Sister Betty Sundry, formerly Sister Maliya, entered religious life from St. John the Baptist Church in Monaca, Pa. She was taught catechism by the Sisters of Divine Providence in Monaca, and from that experience, her vocation to religious life grew and fostered.
She earned a bachelor’s degree in education from Duquesne University and a master’s degree in religious education from La Salle University in Philadelphia. Since her ministry began, she has focused on the mission of Bishop Emmanuel von Ketteler, founder of the Sisters of Divine Providence in Germany, to improve conditions in the area of social justice. As the director of social concerns for the Community, she says, “I’ve always had a soft spot for the less fortunate.” She is inspired in her daily life by the words of her hero, social activist Dorothy Day, who said, “No one has a right to sit down and feel helpless; there’s too much to do.”
Sister Betty interned with NETWORK, the Catholic social justice lobby in Washington, D.C., in 1973, and she worked at the Thomas Merton Center for six years. In 1979, she moved to Ohio, where she served as the director of social action for the Diocese of Youngstown. In 1986, she was elected to serve on the Provincial Council of the Community. During this time, she maintained a part-time schedule as the director of social concerns for the Community. When her term on Council ended, she became associate director of social concerns and public relations for the Leadership Conference of Women Religious (LCWR) from 1991 to 1993. When she returned to work within the Community in 1993, the position of director of social concerns was formalized and she assumed the responsibilities on a full-time basis.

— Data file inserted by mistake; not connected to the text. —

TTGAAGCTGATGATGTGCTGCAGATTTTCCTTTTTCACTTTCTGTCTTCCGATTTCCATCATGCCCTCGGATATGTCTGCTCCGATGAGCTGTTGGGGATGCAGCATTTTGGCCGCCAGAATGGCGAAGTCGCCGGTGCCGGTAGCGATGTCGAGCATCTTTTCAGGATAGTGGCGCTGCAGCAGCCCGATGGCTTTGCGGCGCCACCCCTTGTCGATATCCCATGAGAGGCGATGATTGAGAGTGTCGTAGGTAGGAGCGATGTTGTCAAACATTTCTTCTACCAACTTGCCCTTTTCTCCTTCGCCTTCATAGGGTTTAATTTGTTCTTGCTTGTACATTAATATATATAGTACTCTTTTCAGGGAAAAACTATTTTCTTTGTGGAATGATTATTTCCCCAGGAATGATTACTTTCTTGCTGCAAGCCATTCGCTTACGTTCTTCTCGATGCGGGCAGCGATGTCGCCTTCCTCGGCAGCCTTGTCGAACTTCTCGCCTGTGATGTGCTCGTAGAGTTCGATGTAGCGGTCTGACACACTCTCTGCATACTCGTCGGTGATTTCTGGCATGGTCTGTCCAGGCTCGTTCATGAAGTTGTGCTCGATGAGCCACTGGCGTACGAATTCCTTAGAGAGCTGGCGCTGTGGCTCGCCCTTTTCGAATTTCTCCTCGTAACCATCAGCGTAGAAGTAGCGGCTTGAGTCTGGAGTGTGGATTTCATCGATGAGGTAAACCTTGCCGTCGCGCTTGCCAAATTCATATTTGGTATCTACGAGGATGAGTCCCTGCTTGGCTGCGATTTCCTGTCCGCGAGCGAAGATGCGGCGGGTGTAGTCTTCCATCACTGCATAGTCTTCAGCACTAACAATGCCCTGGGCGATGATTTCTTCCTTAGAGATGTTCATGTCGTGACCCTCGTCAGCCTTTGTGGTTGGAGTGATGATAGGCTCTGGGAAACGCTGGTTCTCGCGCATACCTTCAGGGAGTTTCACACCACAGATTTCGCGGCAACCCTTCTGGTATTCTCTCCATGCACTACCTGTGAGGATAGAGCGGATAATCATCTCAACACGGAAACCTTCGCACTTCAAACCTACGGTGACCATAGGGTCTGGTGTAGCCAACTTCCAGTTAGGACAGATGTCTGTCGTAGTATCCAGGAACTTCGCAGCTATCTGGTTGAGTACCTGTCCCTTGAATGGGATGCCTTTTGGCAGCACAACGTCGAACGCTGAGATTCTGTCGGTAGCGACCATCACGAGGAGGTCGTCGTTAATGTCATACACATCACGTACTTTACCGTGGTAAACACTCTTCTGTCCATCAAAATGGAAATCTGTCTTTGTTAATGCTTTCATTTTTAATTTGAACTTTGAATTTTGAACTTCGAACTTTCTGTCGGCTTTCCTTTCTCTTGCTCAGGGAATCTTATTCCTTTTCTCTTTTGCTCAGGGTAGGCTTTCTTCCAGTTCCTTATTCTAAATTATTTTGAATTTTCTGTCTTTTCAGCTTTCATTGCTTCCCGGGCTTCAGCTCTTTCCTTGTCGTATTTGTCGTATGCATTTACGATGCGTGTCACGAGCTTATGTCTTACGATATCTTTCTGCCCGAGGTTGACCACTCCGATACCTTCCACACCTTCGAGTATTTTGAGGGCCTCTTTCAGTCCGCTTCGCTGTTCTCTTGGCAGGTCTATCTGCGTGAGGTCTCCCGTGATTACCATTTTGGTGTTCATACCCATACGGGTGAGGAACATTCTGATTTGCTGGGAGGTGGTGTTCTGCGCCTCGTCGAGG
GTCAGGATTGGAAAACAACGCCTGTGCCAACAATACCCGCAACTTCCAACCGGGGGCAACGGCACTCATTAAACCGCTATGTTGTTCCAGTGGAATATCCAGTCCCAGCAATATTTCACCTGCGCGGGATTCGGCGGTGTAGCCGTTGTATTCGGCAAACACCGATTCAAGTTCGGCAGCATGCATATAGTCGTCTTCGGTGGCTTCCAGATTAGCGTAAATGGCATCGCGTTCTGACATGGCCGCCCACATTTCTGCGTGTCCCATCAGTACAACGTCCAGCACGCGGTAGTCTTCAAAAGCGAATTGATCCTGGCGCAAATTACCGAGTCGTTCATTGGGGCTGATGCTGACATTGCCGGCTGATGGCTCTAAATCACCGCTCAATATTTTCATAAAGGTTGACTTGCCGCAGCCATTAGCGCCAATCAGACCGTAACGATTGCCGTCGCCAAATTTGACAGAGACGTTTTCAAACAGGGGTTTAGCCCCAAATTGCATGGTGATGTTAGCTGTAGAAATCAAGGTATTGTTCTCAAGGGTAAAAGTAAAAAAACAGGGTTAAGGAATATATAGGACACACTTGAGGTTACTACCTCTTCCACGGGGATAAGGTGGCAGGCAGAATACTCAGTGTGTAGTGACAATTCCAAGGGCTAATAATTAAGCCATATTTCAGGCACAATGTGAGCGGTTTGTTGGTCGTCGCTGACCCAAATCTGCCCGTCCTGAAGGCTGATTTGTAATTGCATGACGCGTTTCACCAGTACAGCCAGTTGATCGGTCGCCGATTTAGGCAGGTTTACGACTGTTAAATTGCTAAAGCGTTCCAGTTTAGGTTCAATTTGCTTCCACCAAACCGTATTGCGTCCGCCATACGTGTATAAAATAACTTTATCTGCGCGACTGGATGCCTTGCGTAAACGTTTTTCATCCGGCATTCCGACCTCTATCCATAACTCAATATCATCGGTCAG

In her capacity as director, she is actively engaged in implementing programs related to the social justice focus cited in the Community’s Chapter documents. Sometimes this takes the form of direct service, such as coordinating the making of 120 peanut butter and jelly sandwiches once a month for Operation Safety Net, a ministry to the homeless in the city of Pittsburgh, or sponsoring a collection for the food bank. It might involve a prayer service against human trafficking, or a visit to a legislator to lobby for a bill that will benefit those less fortunate in our society.
Over the years, Sister Betty’s tireless work has been recognized with numerous awards, including the Ketteler Award for Social Justice, the Spirit of Unity Award, the Monaca Community Hall of Fame Award, and the Bridgeway Capital Impact Award, and most recently, the Outstanding Volunteer Tutor Award, presented by the Greater Pittsburgh Literacy Council, for her dedication and service of teaching English as a second language to the growing number of immigrants and refugees in the greater Pittsburgh area.
She says of her ministry, “Working with people who are poor or oppressed has taught me a lot about life and what is really important. It has been life-giving and energizing, and I am often humbled by the patience, forbearance, and just plain grit that they have in the face of overwhelming odds.”
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